Yesterday Nielsen Mobile released a torrent of survey stats about mobile app usage and attitudes towards mobile advertising. The dominance of games, social networking, search and weather among mobile users was unsurprising. For smartphone users, 63% of them had accessed a game in the last month, 55% weather, 50% maps or search and 39% a social networking app.
Interestingly, while there are some variances, Facebook, Google, Weather Channel and Pandora enjoy massive popularity on iOS, Android, Blackberry and Windows Mobile. Also interesting is how little progress we seem to have made in cracking the content discovery problem after all of these years. There is still an overwhelming dependence on the spotty app store environment. Alternative entryways like carrier home pages and third party sites are still not places we go to find apps. When it comes to app discovery among smartphone owners, recommendations from friends was nearly as important as the app stores themselves, which makes me wonder when we will see developer/publishers leverage the social nets more effectively as distribution vehicles.
But the one set of figures that hit home for me was the rate of app usage among feature phone users. While 63% of smartphone owners played a game in the last month, 52% of other mobile owners did as well. Weather attracted 55% of smartphone owners and 39% of feature phoners. Even mobile search and maps grabbed 30% of feature phoners -- social networking, 32%. While all eyes in media and marketing tend to track the bright shiny smartphone that almost all of us in the industry rely on, if you do the basic math (roughly 23%-25% smartphone penetration?) then even with a lower rate of apps usage, feature phones remain the largest app platform.
Our tendency is to see the sharp trajectory of smartphone share as an inevitable march to ubiquity. I am not so sure. This isn't like the PC or broadband market where eventual, near-total penetration was a reasonable assumption. I was at a family function recently where the majority of the people in the room, all affluent, many small-business owners and wireless-enabled for a decade, didn't have a smartphone among them. In fact several made a point of saying they didn't want one.
"It's a damn phone," one of them said defiantly as he shook his Samsung at my iPhone. While anecdotal to be sure, these attitudes remind me that the personal and emotional attachment people have to their cell phones works in a number of unexpected directions. Asking substantial shares of the market to adopt these devices does bump up against sentiments about connectedness that are quite personal. At some point we should start discussing the natural ceiling of smartphone penetration and what it means to media and marketers.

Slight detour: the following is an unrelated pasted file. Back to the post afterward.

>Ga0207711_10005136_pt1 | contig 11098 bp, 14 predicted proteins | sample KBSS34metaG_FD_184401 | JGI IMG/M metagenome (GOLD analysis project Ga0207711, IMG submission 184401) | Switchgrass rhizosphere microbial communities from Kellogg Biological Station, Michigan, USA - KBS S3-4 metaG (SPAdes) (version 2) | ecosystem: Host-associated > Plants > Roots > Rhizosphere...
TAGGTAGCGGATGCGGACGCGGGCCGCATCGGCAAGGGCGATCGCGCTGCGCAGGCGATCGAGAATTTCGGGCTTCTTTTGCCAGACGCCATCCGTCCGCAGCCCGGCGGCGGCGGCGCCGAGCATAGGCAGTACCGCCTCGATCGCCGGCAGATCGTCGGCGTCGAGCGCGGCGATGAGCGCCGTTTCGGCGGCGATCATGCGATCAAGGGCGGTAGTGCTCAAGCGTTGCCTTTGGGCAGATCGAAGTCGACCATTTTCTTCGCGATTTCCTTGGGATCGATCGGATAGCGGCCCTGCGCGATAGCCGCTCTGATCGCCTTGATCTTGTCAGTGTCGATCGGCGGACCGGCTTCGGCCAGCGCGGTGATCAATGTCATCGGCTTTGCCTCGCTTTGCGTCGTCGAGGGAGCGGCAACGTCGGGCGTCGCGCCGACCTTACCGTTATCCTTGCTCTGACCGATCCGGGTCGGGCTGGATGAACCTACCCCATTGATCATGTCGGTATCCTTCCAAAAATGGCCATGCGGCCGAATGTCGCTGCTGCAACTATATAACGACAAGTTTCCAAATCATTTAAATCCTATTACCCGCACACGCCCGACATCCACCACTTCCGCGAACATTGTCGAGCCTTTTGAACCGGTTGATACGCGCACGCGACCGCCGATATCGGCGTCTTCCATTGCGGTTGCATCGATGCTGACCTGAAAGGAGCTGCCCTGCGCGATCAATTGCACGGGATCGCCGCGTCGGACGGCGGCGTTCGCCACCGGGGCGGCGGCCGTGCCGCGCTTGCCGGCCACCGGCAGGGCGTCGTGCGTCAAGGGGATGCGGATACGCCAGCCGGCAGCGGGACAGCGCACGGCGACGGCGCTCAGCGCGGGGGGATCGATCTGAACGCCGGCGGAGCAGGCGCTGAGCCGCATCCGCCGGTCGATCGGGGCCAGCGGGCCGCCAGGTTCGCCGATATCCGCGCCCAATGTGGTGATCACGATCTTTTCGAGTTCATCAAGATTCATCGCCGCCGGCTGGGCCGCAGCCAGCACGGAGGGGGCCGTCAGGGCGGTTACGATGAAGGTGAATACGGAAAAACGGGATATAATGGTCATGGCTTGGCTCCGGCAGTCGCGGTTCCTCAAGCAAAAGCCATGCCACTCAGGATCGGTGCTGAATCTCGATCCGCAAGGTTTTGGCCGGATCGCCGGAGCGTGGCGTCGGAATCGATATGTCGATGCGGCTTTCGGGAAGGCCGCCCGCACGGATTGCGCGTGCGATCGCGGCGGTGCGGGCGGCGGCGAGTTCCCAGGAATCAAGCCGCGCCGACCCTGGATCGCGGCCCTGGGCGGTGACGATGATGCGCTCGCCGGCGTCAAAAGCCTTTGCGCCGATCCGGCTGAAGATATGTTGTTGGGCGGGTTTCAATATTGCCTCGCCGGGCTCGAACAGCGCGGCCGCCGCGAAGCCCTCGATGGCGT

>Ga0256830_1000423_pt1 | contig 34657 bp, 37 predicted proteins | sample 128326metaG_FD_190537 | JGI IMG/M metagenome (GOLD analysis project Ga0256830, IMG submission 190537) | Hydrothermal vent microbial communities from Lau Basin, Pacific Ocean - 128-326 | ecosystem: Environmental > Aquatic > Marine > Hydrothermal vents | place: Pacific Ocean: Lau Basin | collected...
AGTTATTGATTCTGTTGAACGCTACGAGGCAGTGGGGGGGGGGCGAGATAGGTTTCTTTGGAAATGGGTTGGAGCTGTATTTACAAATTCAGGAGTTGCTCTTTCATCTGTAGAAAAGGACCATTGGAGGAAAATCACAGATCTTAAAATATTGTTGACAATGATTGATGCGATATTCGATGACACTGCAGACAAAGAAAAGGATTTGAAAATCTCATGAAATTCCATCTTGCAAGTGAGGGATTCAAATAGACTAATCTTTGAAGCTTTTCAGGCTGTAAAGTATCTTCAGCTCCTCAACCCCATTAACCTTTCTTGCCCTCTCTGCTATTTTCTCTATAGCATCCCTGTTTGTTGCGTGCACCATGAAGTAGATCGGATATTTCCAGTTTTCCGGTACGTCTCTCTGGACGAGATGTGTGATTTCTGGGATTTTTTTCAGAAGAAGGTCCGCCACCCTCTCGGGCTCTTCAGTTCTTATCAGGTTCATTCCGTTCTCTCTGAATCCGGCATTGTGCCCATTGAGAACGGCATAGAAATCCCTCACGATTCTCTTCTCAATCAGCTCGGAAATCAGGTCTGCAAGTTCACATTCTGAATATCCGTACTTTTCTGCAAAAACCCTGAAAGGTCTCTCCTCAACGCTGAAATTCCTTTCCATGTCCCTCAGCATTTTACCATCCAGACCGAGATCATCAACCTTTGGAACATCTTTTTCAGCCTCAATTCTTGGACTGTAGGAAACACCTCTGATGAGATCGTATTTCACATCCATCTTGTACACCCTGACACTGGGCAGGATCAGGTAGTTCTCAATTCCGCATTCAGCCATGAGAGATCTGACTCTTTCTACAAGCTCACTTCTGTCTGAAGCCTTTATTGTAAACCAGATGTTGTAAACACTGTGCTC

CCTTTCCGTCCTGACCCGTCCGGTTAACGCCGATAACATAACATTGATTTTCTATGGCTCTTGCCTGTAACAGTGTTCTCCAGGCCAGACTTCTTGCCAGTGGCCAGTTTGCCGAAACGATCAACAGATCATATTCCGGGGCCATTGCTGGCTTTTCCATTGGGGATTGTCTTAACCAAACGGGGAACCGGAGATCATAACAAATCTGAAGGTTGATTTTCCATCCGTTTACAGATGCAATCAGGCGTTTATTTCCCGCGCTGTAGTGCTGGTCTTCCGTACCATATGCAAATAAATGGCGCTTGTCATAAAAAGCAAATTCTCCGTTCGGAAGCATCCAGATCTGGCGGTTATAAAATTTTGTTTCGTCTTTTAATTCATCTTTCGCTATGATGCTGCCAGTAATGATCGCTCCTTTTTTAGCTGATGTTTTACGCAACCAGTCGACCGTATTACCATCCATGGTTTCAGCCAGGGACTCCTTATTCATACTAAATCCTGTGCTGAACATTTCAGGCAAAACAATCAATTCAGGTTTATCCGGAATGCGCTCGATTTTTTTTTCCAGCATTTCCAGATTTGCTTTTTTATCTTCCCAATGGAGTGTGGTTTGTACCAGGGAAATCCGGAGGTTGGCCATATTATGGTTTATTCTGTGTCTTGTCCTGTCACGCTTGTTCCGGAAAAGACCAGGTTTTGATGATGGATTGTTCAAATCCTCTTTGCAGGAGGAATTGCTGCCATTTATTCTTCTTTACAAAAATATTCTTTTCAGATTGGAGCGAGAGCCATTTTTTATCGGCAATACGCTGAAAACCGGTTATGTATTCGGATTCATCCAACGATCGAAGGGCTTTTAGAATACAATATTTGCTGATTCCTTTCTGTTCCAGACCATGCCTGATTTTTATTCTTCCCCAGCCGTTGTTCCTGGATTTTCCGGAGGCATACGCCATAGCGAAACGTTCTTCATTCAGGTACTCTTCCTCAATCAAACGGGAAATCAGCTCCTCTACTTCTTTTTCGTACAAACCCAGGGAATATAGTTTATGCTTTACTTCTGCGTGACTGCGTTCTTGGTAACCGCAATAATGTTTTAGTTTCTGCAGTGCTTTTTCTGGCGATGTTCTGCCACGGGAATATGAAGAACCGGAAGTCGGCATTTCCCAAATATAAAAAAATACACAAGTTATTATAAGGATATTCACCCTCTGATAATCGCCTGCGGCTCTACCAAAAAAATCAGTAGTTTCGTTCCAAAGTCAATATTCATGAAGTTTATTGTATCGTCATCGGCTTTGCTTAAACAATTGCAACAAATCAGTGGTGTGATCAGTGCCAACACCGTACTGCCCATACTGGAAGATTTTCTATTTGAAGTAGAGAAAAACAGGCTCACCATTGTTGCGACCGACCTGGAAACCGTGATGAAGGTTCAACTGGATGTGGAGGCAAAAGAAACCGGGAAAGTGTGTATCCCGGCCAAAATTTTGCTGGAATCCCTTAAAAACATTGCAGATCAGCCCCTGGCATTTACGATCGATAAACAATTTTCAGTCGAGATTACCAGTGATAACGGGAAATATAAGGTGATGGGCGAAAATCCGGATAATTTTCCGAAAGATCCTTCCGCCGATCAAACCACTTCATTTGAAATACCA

Regardless of device penetration, it is also clear from the Nielsen stats that the rise of the smartphone is driving interest in apps across the board and into feature phones. I was reminded of this trend when the folks at mobile Web app and music site Myxer announced results of a recent campaign for Geico. The ubiquitous insurance company has a custom mobile site at the Myxer portal (m.myxer.com/geico) that leverages the brand's TV ad assets. There are downloadable ringtones and wallpapers depicting the Gecko and clips from the TV spots. Myxer has done a good job building the site so that the page weight is light and quick even off a 3G network, and the asset previews seem to work. Even without downloading anything, the visitor gets to review some of the memorable lines for a creative ad campaign. The sharing mechanisms via Facebook and Twitter were almost as seamless as they are in any standalone app.
The result was 350,000 downloads in the first 60 days, according to the company. The numbers are remarkable in that the campaign was not driven explicitly by other media. The TV Geico spots provide familiarity with the assets, but their presence at Myxer was not. "The driver for the Myxer downloads was primarily the promotion on Myxer, both Web and mobile, which featured placement and home page takeovers," says Jeff Sass, vice president of business development for Myxer.
The Geico campaign does demonstrate both the promotional power of the non-app mobile Web world and the likelihood that a robust branded download market will persist in parallel to the app economy for the foreseeable future.